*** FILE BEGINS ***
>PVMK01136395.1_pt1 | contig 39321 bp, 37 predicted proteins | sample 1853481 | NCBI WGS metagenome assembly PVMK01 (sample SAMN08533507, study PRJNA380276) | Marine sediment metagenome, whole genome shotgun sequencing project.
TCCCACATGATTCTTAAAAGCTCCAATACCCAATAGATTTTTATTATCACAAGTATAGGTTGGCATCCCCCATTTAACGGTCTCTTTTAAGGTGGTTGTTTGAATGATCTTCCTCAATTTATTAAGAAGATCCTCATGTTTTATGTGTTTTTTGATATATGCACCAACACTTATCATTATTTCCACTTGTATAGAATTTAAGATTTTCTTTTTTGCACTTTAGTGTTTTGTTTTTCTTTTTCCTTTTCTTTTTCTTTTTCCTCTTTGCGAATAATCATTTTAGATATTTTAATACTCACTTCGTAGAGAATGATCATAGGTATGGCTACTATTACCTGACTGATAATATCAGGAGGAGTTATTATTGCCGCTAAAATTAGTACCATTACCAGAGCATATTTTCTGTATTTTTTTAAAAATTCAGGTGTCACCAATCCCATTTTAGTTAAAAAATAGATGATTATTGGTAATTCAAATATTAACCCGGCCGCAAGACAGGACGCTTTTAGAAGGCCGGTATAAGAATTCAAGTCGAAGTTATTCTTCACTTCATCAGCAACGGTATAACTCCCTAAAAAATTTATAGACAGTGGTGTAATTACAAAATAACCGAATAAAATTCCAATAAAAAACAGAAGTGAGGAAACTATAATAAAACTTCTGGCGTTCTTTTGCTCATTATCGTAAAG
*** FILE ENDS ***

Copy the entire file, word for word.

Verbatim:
>PVMK01136395.1_pt1 | contig 39321 bp, 37 predicted proteins | sample 1853481 | NCBI WGS metagenome assembly PVMK01 (sample SAMN08533507, study PRJNA380276) | Marine sediment metagenome, whole genome shotgun sequencing project.
TCCCACATGATTCTTAAAAGCTCCAATACCCAATAGATTTTTATTATCACAAGTATAGGTTGGCATCCCCCATTTAACGGTCTCTTTTAAGGTGGTTGTTTGAATGATCTTCCTCAATTTATTAAGAAGATCCTCATGTTTTATGTGTTTTTTGATATATGCACCAACACTTATCATTATTTCCACTTGTATAGAATTTAAGATTTTCTTTTTTGCACTTTAGTGTTTTGTTTTTCTTTTTCCTTTTCTTTTTCTTTTTCCTCTTTGCGAATAATCATTTTAGATATTTTAATACTCACTTCGTAGAGAATGATCATAGGTATGGCTACTATTACCTGACTGATAATATCAGGAGGAGTTATTATTGCCGCTAAAATTAGTACCATTACCAGAGCATATTTTCTGTATTTTTTTAAAAATTCAGGTGTCACCAATCCCATTTTAGTTAAAAAATAGATGATTATTGGTAATTCAAATATTAACCCGGCCGCAAGACAGGACGCTTTTAGAAGGCCGGTATAAGAATTCAAGTCGAAGTTATTCTTCACTTCATCAGCAACGGTATAACTCCCTAAAAAATTTATAGACAGTGGTGTAATTACAAAATAACCGAATAAAATTCCAATAAAAAACAGAAGTGAGGAAACTATAATAAAACTTCTGGCGTTCTTTTGCTCATTATCGTAAAG